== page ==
This Town Affected in Fukushima Nuclear Disaster Will Reopen to the Public in April 2019

Mar 28, 2019

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Amid heavy decontamination efforts in Okuma, Japan (one of the many towns affected by the Fukushima nuclear plant disaster in 2011), city officials are planning to partially open the town back up to the public in 2019.

The Fukushima Dai-ichi, or No. 1, was a plant that contained four nuclear reactors. The disaster was initially triggered by a deadly earthquake and tsunami that killed over 18,000 people. When the tremors hit the plant, three of the reactors had meltdowns while one had severe structural damage. This caused an outpour of radiation, as well as an influx of nuclear fluids that contaminated parts of the Pacific Ocean. Since then, Okuma has been virtually inhabitable.

Yet, according to reports by Cabinet Office official Yohei Ogino, conditions in the area have been vastly improving in recent years — enough so that the Japanese government believes that parts of it will be safe to re-enter by April 10.

Edwin Lyman, the acting director of the Nuclear Safety Project and nuclear expert, said that decontamination efforts consist of the cleaning or removing of radioactive-affected surfaces and objects in the area such as soil, buildings, forest land and agricultural land by dumping it in temporary disposal facilities.

“The accident dispersed a pretty large quantity of radioactive isotopes including one in particular called CS-137,” Lyman said in an interview with TPG. “This isotope has a half-life of 30 years, meaning that it persists in the environment for more like 300 years. That’s a particular problem because it gives off very potent radioactivity that can penetrate the human body. So it increases the environmental radiation background.”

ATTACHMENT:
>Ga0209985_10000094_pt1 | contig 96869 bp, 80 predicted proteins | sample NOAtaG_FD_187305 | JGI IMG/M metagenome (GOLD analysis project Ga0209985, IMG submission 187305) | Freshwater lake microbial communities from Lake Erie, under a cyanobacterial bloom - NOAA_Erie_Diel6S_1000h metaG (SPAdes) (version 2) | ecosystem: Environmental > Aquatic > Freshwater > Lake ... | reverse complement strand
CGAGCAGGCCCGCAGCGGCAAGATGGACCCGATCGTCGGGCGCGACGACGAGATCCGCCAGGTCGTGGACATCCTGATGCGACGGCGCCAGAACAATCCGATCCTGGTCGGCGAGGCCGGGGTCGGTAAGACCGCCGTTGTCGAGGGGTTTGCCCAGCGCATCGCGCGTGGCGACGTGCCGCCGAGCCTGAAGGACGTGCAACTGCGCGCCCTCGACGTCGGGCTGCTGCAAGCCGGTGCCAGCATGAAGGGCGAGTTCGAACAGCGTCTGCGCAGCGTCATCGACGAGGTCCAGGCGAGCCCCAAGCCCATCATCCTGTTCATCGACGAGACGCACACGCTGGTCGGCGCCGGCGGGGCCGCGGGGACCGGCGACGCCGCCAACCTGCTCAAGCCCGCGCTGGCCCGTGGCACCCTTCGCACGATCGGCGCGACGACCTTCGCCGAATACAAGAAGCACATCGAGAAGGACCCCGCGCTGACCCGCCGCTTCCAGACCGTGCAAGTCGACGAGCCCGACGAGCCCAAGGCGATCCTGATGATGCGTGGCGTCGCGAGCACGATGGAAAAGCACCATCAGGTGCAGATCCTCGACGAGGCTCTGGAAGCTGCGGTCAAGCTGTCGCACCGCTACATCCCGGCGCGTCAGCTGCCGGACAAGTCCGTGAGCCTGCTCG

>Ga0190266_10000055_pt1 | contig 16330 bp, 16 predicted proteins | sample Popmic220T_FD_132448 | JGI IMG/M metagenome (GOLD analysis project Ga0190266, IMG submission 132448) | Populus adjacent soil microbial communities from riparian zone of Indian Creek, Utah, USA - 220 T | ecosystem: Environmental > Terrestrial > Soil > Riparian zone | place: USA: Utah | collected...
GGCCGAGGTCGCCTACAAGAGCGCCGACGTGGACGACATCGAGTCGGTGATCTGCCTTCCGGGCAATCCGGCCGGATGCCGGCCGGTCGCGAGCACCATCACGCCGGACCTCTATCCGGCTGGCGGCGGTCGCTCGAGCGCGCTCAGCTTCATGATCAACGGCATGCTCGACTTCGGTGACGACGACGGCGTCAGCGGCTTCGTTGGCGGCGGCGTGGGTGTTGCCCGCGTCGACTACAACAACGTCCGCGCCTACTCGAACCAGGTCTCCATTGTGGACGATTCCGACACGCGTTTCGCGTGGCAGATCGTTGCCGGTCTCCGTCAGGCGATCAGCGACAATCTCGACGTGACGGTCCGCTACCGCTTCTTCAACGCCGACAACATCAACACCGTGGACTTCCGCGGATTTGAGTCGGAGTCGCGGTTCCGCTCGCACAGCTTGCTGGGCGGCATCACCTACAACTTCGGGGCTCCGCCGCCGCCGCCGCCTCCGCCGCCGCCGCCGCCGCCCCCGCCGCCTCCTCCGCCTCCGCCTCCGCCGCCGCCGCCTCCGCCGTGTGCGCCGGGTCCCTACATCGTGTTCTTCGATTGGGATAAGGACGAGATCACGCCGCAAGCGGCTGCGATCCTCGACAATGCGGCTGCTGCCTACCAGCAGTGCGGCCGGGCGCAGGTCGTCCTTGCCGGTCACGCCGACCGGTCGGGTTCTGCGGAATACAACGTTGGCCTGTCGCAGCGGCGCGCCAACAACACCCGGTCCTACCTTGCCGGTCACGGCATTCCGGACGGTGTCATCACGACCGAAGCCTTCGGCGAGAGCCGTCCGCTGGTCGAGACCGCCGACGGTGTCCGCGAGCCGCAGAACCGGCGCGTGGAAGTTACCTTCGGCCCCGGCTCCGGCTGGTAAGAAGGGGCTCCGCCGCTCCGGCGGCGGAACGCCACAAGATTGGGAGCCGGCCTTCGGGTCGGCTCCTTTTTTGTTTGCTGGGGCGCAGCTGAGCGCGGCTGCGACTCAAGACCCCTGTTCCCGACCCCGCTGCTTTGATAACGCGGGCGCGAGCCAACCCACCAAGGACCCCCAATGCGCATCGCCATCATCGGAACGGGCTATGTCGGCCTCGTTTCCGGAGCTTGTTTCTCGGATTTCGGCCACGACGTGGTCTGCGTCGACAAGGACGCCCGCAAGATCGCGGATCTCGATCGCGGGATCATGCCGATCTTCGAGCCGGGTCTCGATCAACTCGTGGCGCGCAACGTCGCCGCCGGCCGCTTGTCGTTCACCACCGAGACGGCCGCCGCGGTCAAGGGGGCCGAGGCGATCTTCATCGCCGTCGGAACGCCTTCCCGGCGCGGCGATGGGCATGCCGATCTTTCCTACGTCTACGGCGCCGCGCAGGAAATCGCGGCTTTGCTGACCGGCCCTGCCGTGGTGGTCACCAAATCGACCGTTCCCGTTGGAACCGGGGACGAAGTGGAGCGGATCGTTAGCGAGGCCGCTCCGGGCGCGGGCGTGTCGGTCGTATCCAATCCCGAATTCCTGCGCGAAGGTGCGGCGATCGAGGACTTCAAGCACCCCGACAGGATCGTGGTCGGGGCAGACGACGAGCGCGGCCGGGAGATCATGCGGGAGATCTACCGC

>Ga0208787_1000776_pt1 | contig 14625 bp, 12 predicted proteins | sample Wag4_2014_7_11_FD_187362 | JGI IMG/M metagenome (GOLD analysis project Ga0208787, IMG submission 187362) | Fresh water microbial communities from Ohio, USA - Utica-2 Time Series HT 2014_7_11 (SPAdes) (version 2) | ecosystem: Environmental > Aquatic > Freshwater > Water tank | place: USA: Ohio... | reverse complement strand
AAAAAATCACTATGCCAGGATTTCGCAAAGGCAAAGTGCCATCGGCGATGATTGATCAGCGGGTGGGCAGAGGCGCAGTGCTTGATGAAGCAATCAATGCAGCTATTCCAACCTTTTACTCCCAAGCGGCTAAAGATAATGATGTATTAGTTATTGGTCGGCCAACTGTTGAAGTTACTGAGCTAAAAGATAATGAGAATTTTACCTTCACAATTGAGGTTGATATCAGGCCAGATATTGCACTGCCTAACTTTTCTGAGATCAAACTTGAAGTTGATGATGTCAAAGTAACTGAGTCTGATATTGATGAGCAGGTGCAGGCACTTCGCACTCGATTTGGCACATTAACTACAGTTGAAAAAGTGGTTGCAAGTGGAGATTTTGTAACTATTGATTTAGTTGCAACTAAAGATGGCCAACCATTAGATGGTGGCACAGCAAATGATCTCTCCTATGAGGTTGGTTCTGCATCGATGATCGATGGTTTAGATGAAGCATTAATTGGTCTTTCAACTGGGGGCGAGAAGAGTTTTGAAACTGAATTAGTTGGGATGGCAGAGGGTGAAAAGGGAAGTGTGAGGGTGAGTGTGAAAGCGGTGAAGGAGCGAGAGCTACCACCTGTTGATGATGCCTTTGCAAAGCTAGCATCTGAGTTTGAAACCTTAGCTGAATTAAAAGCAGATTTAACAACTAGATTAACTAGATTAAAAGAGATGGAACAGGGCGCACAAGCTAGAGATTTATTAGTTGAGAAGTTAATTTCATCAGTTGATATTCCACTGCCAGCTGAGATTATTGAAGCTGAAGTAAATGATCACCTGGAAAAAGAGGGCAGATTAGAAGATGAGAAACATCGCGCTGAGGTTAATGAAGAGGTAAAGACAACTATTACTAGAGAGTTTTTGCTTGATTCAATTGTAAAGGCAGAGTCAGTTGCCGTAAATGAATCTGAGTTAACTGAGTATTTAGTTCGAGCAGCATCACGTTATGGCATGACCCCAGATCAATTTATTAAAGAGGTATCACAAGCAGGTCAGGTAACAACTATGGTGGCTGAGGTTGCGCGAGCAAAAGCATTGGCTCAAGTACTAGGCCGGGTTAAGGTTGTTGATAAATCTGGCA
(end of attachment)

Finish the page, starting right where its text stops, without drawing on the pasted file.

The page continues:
As for how effective decontamination is, Lyman suggested that certain areas within the exclusion zone probably aren’t going to be safe for a long, long time. “You can decontaminate the lower lying areas, but the next time there’s a rainfall you can wash the contamination back into the areas they just cleaned up,” said Lyman. “So that could be a wasted effort.”

Despite this, Lonely Planet theorized that the reopening of certain parts of Okuma could cause a new tourism push to the town. Some areas of the Fukushima Prefecture are already being promoted as spots for surfing, skiing and scenic hot springs. However, the closed off parts of Fukushima also have been attracting its own brand of tourism. “Urban explorers” and other curious travelers have been stopping in to catch a glimpse of the abandoned town for a few years now. There are even official walking tours available for visitors.

Here are some pictures that were taken in the Fukushima Exclusion Zone in the past eight years:

*** EXCLUSIVE ***OKUMA, FUKUSHIMA, JUNE 2016: Among the locations Keow explored during his time there was an empty supermarket full of merchandise dating back to 2011, reminders of the 150,000 people were forced to leave, Okuma, Fukushima, June 2016. A DAREDEVIL urban explorer has shared haunting images of the abandoned Fukushima earthquake exclusion zone after sneaking in to the highly irradiated region. Wearing a gas mask but no other protective clothing, explorer and photographer Keow Wee Loong, 27, visited four of the evacuated towns in Fukushima - Tomioka, Okuma, Namie and Futaba - in June this year with friends friends Sherena Ng and Koji Hori. Lying completely untouched since March 2011, the city of Fukushima was evacuated suddenly after the east coast of Japan was devastated by a massive earthquake followed by a huge tsunami. Keows images give an eerie insight into the panic that followed the disaster and show a city stuck in time as calendars remain on the same date, families' clean washing is half-removed from driers and newspapers forever remain unsold. PHOTOGRAPH BY Keow Wee Loong / Barcroft Images London-T:+44 207 033 1031 E:hello@barcroftmedia.com New York-T:+1 212 796 2458 E:hello@barcroftusa.com New Delhi-T:+91 11 4053 2429 E:hello@barcroftindia.com www.barcroftimages.com (Photo credit should read Keow Wee Loong / Barcroft Images / Barcroft Media via Getty Images)